4. GCVSB v Ketua Pengarah Kastam Dan Eksais

A full analysis of the case can be found in an earlier analysis of the case here.

In essence, the case concerns the timing in which the taxpayer made its claim for the exceptional input tax claim. The taxpayer was in the business of property development and had purchased a piece of land (GST-inclusive) and thereafter sold the land on. Due to the sale of the land, the taxpayer registered to be a GST registered person and made an application (“Application”) to claim Exceptional Input Tax Claim for the refund of input tax incurred for the purchase of the land.

The GST Repeal Act was enacted which mandated all input tax claims to be made before 29 December 2018. However, the Respondent instructed the Applicant to not make an application for the Exceptional Input Tax Claim in the GST Return Form unless and until the Respondent had approved. The taxpayer obediently held its hands and submitted the first and only GST return form in September 2018, without stating the claim.

Approval was only given in March 2019 and the taxpayer accordingly claimed. However, the claim was denied on the ground that the claim ought to have been made in December 2018 as under the GST Repeal Act.

The High Court granted relief to the taxpayer and ordered that the taxpayer’s Exceptional Input Tax Claim be allowed. The Court found that the Applicant was acting at the behest of the Respondent and it would not be unconscionable for the Respondent to take a U-turn and required that the application be made before approval was given, in defiance of its own instructions. The Court established that the Taxpayer had made its claim to the Exceptional Input Tax Claim when it had submitted its tax return, therefore it was protected as an accrued right.

5. Prima Nova Harta Development Sdn Bhd v KPHDN

The taxpayer was in the business of property development. The taxpayer had applied to release housing units reserved for Bumiputera to be available for sale to non-Bumiputera. In return, the taxpayer had to pay a sum equivalent to the bumiputra discount to the state government and claimed the aforementioned payment as a deduction. The IRB and SCIT disallowed the sum as a deduction by finding that the payment was penal in nature for breaching the Bumiputra Quotas.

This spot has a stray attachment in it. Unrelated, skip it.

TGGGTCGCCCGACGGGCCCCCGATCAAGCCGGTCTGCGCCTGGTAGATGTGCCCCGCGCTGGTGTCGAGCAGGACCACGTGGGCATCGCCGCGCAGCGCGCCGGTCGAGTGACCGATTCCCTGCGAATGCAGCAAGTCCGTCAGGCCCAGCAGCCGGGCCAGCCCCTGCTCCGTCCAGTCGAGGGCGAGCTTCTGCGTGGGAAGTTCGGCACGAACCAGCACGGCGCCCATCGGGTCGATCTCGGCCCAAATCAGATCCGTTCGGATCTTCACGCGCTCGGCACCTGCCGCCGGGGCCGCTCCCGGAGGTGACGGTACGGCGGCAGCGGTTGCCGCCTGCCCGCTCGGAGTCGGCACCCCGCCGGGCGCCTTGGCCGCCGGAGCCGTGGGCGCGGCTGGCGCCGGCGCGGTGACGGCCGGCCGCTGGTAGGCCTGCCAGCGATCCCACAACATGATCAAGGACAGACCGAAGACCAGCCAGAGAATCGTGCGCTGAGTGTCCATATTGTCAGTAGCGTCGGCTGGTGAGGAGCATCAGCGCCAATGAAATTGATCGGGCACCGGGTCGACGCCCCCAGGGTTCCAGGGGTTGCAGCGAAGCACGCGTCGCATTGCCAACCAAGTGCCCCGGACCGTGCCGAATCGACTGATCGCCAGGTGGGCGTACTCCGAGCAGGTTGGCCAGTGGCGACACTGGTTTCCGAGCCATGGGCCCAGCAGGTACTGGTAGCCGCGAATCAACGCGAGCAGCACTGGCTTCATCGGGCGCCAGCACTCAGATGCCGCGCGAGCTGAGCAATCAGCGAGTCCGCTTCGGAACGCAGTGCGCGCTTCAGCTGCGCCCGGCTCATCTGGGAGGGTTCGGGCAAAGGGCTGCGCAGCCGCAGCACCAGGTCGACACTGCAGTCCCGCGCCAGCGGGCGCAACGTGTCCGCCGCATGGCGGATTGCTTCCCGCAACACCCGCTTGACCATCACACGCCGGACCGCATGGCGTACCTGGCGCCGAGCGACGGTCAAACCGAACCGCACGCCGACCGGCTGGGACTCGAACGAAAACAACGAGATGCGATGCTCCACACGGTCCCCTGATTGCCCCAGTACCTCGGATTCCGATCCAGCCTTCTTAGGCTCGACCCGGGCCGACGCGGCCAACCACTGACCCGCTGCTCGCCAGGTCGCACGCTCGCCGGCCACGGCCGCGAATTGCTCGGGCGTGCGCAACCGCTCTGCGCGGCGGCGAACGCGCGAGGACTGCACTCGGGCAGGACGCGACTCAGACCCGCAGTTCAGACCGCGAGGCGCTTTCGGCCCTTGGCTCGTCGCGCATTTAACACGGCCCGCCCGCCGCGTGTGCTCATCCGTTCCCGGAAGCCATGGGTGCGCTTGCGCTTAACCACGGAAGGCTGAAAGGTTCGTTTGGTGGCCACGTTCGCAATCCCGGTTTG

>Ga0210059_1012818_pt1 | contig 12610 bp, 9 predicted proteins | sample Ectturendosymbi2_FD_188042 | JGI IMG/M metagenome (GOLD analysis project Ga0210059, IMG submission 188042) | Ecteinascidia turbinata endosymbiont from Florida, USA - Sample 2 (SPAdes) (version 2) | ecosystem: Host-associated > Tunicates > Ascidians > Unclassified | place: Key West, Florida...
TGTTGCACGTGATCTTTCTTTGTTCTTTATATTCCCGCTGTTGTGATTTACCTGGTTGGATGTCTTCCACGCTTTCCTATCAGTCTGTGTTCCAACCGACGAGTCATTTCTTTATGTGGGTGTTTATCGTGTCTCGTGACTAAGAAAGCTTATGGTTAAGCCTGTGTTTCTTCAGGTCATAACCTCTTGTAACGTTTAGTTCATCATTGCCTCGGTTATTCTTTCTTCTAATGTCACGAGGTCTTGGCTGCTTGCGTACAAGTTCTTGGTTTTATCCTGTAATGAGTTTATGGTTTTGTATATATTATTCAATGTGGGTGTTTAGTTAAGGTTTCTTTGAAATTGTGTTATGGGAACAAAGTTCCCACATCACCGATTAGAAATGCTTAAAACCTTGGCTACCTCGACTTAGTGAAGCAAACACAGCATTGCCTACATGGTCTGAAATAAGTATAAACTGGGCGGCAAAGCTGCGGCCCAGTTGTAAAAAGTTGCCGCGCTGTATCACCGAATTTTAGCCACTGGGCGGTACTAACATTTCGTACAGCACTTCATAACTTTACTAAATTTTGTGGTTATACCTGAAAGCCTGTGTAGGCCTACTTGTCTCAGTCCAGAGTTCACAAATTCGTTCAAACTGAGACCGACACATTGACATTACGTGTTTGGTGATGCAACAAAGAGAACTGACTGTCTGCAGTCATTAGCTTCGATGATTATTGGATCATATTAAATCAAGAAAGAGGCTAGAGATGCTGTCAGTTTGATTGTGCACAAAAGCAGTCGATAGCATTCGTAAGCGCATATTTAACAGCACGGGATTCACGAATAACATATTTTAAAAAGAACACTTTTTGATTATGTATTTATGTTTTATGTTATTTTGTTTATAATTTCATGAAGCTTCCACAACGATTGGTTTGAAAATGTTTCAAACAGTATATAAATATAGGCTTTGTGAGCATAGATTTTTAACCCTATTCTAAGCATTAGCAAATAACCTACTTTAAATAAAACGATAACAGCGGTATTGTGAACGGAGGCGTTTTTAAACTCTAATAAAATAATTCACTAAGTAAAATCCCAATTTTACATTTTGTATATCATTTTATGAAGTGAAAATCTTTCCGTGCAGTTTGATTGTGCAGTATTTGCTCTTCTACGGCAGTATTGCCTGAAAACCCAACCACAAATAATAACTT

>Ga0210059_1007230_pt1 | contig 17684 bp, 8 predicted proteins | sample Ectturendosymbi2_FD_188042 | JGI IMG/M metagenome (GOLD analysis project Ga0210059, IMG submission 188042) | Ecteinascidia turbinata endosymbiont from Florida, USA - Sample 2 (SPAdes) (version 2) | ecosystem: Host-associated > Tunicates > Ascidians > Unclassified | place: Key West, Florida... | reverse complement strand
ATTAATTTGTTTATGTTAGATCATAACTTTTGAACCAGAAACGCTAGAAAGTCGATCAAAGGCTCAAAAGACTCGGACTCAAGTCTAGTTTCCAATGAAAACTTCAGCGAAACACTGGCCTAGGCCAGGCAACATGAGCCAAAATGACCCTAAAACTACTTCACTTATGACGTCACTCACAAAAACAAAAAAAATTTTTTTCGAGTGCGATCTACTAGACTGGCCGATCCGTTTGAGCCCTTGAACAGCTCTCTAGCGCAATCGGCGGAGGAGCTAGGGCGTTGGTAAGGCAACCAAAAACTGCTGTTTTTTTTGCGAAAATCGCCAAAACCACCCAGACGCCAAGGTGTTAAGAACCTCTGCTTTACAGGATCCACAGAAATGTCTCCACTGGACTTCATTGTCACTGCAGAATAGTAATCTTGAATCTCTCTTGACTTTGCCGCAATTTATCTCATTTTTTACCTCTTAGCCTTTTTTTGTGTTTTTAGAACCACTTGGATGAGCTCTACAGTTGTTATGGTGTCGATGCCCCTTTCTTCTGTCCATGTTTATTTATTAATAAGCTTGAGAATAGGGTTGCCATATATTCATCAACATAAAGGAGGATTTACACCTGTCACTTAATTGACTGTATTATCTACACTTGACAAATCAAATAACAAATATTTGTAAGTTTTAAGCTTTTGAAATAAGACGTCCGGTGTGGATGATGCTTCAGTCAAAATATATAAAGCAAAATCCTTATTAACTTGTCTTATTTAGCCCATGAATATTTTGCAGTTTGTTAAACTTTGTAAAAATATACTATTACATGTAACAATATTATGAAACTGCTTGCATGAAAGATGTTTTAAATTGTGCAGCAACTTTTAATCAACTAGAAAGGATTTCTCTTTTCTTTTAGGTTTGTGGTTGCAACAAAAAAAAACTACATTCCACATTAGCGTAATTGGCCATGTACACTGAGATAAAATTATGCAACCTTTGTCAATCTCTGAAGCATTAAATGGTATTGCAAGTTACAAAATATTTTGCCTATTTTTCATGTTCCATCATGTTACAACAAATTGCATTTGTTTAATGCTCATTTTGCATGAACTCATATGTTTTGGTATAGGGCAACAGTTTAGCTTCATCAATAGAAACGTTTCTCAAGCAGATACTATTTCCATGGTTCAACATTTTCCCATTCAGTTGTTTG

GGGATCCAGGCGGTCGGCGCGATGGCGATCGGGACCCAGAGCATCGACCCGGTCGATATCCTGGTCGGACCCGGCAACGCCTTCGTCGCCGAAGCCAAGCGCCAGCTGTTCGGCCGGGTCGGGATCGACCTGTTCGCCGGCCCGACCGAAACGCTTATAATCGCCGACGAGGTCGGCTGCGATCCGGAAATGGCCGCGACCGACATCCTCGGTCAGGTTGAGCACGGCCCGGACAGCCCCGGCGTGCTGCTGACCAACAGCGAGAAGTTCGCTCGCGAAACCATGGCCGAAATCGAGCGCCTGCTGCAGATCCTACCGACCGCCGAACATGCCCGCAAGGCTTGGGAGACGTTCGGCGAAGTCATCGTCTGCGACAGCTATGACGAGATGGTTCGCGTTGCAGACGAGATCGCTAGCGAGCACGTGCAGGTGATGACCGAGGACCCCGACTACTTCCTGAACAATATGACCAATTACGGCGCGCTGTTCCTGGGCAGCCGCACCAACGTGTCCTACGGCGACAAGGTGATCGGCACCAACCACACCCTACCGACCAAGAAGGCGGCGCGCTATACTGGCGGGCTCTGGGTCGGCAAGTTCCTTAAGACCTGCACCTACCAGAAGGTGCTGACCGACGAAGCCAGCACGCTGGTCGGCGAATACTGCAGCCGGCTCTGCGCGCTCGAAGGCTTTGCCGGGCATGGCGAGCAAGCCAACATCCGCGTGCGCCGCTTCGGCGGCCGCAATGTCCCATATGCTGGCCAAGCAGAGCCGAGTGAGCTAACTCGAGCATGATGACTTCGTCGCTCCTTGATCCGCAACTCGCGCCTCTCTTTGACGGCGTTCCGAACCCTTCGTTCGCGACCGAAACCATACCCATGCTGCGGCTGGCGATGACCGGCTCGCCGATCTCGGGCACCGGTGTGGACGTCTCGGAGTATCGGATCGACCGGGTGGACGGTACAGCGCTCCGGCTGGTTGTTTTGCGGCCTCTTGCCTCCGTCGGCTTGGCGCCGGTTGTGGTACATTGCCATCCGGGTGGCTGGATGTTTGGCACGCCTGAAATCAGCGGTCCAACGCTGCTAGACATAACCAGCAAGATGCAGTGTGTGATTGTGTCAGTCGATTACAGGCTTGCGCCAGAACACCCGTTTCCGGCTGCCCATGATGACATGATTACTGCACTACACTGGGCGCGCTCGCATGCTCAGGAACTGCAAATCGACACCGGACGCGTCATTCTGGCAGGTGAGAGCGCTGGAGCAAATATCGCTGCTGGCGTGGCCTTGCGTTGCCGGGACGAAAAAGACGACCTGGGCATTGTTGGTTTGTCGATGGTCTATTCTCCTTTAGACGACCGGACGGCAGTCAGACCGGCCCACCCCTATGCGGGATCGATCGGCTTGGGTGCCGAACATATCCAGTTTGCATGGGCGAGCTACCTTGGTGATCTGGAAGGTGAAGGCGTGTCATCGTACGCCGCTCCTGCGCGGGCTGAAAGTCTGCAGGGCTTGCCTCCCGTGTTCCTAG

The High Court reversed the decision by the SCIT and allowed the payment to be deducted. In reliance of the case British Insulated and Helsby Cables Limited v Atherton, the Court found that the main purpose of the developer’s application was to allow the additional sale of houses. Without making the payment, the taxpayer would not earn any income and therefore the payment was closely connected to the generation of income of the taxpayer’s business.

6. BX Steel Posco Cold Rolled Sheet Co Ltd v Minister of Finance and others

This was a decision by the High Court in the determination of export prices to impose anti-dumping duties.

BX Steel Posco Cold Rolled Sheet Co Ltd was a company incorporated in the People’s Republic of China and exports Flat Rolled products to Malaysia. Various discussions between the parties were unfruitful and the Investigative Authority recommended an anti-dumping duty of 5.47% and this came into realisation vide Customs (Anti-Dumping) Duties Order 2019 P.U.(A) 69. Aggrieved, BX Steel applied for judicial review to quash the decision.

In allowing the judicial review application, the High Court found that there was no evidence to support the imposition of the 5.47% anti-dumping duty. It was admitted by the Respondents that the said rate had arrived using a wrong formula but no action was taken to reduce it accordingly. In the premise, the Ministry of Finance fell into error in failing act upon the uncontroverted admission when it was made known.

Furthermore, the High Court favoured BX Steel’s submission that the export price is the price paid by Malaysian importers based on a plethora of commentary support. In this case, a lower export price was used and as such artificially inflated the dumping margin.

Finally, the Ministry of International Trade and Industries’ (MITI) actions of signing the Notice of Affirmative Determination before a Final Determination Report was released falls as being Wednesbury unreasonableness. This was due to the lack of consideration given to relevant circumstances and MITI had unreasonably pre-judged the matter.

7. Bintulu Lumber v DGIR

I’ve discussed the case of Bintulu Lumber previously in this post.This case concerns the interpretation of the word “fruit” and whether it includes “palm oil fruit”. The taxpayer applied for judicial review which was dismissed by the apex court of the country.

The Federal Court held that there were no grounds appealable by way of judicial review and the matter was not a matter of public importance that would give rise to exceptional circumstances.

It is important to note that this case did not shut the doors to judicial review for tax matters. Many subsequent tax cases demonstrated that judicial review is an available relief if the taxpayer could prove that the assessments were illegal, irrational, and procedural impropriety. In this instant case, there was previous case law which held that palm oil fruit was not a fruit eligible to claim reinvestment allowance and therefore the statutory appeal to the Special Commissioners of Income Tax is the suitable forum to ventilate this matter.